One need only look at the history of laws initially implemented
for supposedly narrow purposes, only to be broadened with the passage
of time. There is no escape. If I am not in violation of the laws
now, some energetic lawmaker and/or law enforcement official will
see that I am when I become too troublesome. And the charges against
me, in the eyes of ignorant observers, will be legitimate.

In
the case of Blockbuster, all of its customers become targets of
higher fees if Blockbuster is forced to abandon charging fees to
those customers who break the contract they signed when membership
was initiated. Instead of specific fees for late returns, maybe
Blockbuster will raise rates for all movie and game rentals to pre-empt
the portion that come back late. Then, the good get nailed with
the stupid and inconsiderate. In any event, consumers who think
this "deceit" on the part of Blockbuster is unforgivable
can rent their movies from another source. How difficult is that?
Instead of cheering and encouraging government to, once again, come
to the defense of the lazy and inconsiderate, perhaps consumers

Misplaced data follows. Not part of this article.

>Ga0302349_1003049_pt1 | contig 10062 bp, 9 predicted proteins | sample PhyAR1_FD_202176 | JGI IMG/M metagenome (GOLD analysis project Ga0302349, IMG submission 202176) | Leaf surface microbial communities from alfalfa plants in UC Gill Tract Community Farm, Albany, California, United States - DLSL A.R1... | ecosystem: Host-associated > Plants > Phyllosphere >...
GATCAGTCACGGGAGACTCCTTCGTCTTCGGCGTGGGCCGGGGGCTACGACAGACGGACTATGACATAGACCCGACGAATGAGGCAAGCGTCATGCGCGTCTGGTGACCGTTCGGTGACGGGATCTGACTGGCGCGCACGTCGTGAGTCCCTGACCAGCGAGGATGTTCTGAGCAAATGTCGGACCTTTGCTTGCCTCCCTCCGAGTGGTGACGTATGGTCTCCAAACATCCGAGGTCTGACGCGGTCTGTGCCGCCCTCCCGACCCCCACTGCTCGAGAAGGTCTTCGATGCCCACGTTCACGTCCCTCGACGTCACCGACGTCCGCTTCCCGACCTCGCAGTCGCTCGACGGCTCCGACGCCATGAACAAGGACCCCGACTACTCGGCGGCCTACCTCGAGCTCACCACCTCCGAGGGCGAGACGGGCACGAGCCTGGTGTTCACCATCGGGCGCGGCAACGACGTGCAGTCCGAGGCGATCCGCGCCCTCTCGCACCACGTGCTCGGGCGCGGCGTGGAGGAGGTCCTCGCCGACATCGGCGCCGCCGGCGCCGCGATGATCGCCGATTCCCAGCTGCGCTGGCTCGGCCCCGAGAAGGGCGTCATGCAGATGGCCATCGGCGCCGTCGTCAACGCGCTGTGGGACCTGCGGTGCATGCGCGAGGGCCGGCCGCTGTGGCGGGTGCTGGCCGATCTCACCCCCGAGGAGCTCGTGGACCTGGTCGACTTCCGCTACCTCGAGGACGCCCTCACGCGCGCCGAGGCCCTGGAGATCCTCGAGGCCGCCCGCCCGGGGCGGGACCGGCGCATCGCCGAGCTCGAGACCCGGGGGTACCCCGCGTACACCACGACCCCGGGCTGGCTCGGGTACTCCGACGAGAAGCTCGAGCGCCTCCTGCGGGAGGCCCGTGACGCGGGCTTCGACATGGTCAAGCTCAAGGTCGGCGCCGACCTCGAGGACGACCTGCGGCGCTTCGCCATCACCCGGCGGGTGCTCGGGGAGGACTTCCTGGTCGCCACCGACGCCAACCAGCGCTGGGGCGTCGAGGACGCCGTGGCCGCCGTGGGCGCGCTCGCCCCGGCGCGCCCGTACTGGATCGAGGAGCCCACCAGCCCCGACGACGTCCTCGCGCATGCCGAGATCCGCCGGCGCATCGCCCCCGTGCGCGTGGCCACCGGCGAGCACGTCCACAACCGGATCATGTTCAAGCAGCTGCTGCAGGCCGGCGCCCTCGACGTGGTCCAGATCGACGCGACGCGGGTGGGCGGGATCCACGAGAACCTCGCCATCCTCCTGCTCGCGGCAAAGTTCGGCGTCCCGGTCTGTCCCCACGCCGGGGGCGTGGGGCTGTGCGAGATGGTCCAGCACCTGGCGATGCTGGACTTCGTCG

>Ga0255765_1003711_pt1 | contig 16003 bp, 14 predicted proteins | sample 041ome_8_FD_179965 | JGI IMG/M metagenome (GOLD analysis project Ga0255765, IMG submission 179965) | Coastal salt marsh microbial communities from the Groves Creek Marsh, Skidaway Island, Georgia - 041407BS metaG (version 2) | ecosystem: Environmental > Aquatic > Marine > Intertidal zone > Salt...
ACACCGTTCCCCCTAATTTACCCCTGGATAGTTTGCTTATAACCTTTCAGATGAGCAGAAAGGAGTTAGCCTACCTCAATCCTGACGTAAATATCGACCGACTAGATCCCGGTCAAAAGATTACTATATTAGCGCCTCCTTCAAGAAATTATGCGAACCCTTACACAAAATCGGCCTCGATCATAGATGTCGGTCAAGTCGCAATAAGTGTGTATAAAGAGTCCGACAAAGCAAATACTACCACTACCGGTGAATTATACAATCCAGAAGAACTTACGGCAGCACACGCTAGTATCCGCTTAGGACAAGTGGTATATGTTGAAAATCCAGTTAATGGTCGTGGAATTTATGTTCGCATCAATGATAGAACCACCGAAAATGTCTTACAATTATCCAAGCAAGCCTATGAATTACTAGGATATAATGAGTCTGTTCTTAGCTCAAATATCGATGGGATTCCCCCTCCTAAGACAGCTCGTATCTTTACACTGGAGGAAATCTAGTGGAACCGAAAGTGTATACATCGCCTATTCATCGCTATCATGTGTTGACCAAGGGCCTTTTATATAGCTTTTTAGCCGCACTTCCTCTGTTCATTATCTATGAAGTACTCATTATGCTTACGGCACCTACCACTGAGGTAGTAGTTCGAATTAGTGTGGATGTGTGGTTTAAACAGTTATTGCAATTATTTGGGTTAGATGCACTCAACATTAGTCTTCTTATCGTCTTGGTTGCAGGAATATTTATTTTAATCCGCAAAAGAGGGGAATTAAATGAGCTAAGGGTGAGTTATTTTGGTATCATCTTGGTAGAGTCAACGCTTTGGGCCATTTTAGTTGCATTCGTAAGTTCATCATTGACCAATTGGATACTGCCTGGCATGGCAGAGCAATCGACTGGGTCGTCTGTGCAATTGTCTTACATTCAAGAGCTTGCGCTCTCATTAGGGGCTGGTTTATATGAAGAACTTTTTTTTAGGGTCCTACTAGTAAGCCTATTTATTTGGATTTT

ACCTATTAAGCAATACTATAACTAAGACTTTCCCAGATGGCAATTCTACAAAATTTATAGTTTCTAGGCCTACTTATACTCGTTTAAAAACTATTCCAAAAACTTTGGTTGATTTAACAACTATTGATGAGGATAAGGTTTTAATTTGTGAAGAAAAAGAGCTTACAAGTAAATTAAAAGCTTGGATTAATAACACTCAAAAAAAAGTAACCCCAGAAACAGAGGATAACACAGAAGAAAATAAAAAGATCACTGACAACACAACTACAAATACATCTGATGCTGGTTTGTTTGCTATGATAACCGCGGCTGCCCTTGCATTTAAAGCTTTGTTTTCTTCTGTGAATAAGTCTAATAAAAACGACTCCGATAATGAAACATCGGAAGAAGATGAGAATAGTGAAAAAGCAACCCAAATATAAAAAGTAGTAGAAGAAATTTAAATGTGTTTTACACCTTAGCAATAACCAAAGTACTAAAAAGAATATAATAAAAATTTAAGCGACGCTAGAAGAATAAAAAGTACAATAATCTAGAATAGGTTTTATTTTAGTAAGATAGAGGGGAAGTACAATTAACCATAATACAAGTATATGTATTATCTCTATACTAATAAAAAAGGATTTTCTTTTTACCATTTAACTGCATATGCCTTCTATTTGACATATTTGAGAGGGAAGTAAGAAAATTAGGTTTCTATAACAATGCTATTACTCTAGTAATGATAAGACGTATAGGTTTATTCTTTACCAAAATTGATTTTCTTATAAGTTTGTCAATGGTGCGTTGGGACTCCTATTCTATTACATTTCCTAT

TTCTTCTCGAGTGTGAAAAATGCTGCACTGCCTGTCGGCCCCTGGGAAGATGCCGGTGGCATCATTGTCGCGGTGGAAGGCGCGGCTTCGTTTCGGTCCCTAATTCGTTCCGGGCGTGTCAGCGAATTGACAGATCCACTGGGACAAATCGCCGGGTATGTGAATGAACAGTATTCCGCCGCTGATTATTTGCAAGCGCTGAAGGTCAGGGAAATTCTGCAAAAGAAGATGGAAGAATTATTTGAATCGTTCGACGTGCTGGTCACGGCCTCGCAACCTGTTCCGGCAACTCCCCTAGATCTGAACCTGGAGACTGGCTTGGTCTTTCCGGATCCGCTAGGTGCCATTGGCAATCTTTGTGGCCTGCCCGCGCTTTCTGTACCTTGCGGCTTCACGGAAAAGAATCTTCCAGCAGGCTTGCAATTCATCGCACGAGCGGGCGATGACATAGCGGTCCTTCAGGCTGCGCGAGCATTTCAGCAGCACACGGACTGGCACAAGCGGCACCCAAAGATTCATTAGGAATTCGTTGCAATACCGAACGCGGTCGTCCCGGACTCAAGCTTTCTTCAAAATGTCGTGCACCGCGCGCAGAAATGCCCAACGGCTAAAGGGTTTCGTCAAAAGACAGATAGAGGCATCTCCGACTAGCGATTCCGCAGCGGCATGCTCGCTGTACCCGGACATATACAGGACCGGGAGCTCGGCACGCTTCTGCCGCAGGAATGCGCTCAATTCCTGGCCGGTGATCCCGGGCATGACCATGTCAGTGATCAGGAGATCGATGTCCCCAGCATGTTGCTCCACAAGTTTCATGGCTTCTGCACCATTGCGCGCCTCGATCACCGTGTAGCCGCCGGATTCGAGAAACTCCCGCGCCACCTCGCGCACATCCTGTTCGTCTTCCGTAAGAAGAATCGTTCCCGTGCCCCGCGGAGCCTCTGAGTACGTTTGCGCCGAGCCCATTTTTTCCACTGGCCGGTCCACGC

should just exercise what little market freedom still remains.

Maybe
the political class is afraid that too much market concentration
under Blockbuster control would mean higher prices. That's always
what the economically ignorant think about all monopolies. They're
in a state of apoplexy, along with the miscreants in the consumer
ranks who want them to act, but for a different reason: they fear
that higher prices might force people to stop renting movies and
maybe start thinking, reading, and observing more. With the armchair
coliseums shut down in greater numbers, perhaps the political class
would become more center stage. Nah, too conspiratorial sounding.
Bad intelligence from the marketing department pushed Blockbuster
to deceive customers. If that's good enough for the government it
should be good enough for Blockbuster.

April
2, 2005

Harry
Goslin [send him mail]
infiltrates the public school system in the cause of liberty and
free markets. As of now, he’s somewhere in Tucson, Arizona.